While these small, squishy treats may not make a regular appearance on your grocery list, perhaps it’s time they start. One medjool date offers your body an average of 1.6 grams of energy-boosting fiber. Like figs, you can mix this dried fruit with some nuts (like almonds or walnuts) for a filling afternoon snack that’s rich in protein, healthy fats, and fiber.
When you think of whole grains, chances are this movie theater favorite doesn’t come to mind—although it should. Since popcorn is considered a whole grain, it consequently is relatively decent in fiber with around 5 grams per four-cup serving. Just be sure to stick to air-popped to avoid unwanted calories and scary chemicals. We recommend these 20 Delicious Ways to Dress Up Popcorn.
This wintery squash not only features a subtle, sweet taste, but one cup mashed provides your body with 6 grams of satiating fiber. Plus, acorn squash is also an excellent source of vitamin C—one serving provides about 20 percent of your daily needs—which is important for your immunity.
“Fiber has no magical fat-burning properties; simply put, it helps you feel full without adding a lot of extra calories to your diet,” explains Crandall. “When you have a baked potato (with skin) instead of a bag of potato chips, for example, you’re not only eating fewer calories, but you’re less likely to feel hungry again an hour later.” Sweet potatoes, in particular, boast around 6 grams of fiber per large baked potato for only 160 calories.
They may be unfamiliar to you now, but this root vegetable is worth getting to know. Parsnips are closely related to the carrot family and one cup (sliced) of this mildly sweet veggie contains a steady 7 grams of fiber. Try roasting parsnips as you would potatoes, or dice up and toss into a veggie stew to help kill off hunger pangs.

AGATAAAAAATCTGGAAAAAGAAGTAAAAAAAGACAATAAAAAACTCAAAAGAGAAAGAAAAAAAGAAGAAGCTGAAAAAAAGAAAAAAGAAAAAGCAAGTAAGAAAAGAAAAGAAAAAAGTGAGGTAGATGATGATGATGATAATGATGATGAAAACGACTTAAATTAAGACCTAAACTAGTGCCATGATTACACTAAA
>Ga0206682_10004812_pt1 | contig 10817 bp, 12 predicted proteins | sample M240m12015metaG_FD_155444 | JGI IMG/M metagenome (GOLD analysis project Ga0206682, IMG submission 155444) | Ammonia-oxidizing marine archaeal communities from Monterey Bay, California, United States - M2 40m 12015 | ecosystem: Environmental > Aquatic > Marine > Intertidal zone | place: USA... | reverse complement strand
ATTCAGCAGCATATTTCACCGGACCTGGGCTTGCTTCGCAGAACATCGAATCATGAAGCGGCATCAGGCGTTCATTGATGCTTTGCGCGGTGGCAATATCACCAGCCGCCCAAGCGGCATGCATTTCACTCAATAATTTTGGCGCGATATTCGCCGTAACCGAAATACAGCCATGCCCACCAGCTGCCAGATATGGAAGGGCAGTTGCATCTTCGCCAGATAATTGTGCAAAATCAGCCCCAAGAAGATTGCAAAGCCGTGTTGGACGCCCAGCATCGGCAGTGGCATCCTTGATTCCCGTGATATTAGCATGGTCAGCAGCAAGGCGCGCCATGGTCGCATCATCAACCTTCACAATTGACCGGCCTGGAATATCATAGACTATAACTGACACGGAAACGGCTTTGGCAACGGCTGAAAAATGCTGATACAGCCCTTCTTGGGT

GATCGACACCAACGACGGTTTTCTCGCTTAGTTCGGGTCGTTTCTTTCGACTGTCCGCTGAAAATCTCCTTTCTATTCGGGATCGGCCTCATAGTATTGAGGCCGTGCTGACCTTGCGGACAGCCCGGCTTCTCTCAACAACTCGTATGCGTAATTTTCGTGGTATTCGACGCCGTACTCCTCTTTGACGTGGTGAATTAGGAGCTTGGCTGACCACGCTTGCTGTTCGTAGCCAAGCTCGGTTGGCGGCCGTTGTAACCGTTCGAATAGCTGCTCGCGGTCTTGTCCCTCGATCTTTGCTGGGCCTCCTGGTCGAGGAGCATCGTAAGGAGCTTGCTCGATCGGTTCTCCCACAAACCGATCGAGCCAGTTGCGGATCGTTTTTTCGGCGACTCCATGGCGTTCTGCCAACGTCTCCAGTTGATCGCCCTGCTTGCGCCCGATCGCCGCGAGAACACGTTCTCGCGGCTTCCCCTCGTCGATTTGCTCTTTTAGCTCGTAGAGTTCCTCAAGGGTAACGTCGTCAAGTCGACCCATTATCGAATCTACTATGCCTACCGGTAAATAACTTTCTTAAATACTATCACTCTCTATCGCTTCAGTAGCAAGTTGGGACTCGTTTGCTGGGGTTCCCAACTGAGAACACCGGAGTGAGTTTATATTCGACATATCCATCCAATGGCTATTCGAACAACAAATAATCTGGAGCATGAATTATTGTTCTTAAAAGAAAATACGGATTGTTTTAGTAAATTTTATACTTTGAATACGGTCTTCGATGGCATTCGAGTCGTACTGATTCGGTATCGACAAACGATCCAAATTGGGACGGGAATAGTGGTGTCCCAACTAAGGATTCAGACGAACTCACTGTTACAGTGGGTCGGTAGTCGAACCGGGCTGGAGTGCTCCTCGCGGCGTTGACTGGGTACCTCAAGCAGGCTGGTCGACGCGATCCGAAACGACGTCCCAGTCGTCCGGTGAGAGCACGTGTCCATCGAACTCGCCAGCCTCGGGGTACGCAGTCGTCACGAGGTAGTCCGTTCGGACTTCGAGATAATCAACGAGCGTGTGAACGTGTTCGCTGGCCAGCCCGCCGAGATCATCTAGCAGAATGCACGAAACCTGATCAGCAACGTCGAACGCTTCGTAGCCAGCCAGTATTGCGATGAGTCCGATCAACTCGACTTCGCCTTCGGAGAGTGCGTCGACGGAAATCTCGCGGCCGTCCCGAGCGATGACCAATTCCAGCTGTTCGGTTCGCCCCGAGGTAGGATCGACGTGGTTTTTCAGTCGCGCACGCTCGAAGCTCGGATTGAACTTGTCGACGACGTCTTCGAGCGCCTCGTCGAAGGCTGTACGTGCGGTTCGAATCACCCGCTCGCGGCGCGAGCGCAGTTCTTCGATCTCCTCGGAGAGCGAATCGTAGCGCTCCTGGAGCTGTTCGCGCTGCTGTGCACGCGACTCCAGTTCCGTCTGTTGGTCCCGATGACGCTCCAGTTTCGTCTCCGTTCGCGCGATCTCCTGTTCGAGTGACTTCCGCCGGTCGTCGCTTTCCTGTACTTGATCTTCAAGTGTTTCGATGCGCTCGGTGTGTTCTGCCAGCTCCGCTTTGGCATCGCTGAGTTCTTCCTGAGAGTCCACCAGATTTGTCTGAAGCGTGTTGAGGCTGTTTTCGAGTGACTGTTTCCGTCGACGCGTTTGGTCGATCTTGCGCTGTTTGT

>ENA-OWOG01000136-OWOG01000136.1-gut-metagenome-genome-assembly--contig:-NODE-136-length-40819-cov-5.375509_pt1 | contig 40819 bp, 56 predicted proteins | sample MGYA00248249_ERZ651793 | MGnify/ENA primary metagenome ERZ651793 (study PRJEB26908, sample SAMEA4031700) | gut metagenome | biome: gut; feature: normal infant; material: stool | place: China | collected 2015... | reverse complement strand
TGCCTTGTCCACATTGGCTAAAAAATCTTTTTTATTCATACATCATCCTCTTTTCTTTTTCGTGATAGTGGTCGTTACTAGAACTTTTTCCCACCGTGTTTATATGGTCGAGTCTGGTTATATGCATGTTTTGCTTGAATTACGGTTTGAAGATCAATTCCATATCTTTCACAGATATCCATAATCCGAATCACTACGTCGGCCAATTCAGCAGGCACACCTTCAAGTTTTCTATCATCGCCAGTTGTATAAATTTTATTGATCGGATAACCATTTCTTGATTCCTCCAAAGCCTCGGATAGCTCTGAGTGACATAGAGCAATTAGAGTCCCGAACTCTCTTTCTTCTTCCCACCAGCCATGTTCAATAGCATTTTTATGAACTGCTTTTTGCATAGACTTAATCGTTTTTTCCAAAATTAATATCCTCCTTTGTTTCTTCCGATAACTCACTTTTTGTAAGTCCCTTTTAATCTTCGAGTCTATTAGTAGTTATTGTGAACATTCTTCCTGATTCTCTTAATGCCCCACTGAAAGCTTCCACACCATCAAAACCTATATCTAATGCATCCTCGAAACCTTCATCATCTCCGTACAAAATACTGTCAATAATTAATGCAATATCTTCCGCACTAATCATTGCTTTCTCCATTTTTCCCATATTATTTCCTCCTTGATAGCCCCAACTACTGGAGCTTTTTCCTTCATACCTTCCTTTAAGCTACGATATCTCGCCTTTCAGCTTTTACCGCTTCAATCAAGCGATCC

Apples may trail behind pears in this category, but they’re still a good way to sneak more fiber into your day—as long as you don’t peel them! One medium apple contains around 4.4 grams of the belly-friendly nutrient and can help ward off junk food cravings between meals. Bonus: Apples are one of the 30 Healthiest Foods for Women!
If you’re not a warm porridge person in the morning, fear not. A bowl of bran flakes can provide you with nearly 6 grams of fiber. Skip the raisin bran and add-in your own fruit to keep sugar counts under control and fiber totals even higher.
Yep, they’re different than green peas even when they look the same! With over 16 grams of fiber in one cup, a serving of split peas will get you to that recommended 10 gram meal mark and then some. You can stick with the age-old classic split pea soup, or use this as an opportunity to look up some fun new recipes and experiment in the kitchen.
Nuts and seeds are always great while you’re on the go and usually pretty affordable. Snack on almonds, which have an average of 3.5 grams of fiber per one-ounce serving and are a convenient way to supplement your fiber intake slowly throughout the day.
Yes, fiber is one of the benefits of bananas, but a medium banana only contains 3 grams versus one large orange with 4.4. If you can resist picking off every last bit of that pesky white stuff on the orange segments, you’ll retain more of the waist-whittling nutrient.
One slice of a true whole grain bread can contain around 5 or 6 grams of fiber. Recently, though, brands are doubling up on fiber content and boasting over 10 grams per slice in some cases! “When you’re looking at your bread, look for that first ingredient that says whole grain,” Crandall recommends. “You want to stick with whole grain, not multigrain, which simply means that there are different types of grains present.” For more tips like that, find out 17 Processed Foods Nutritionists Approve Of.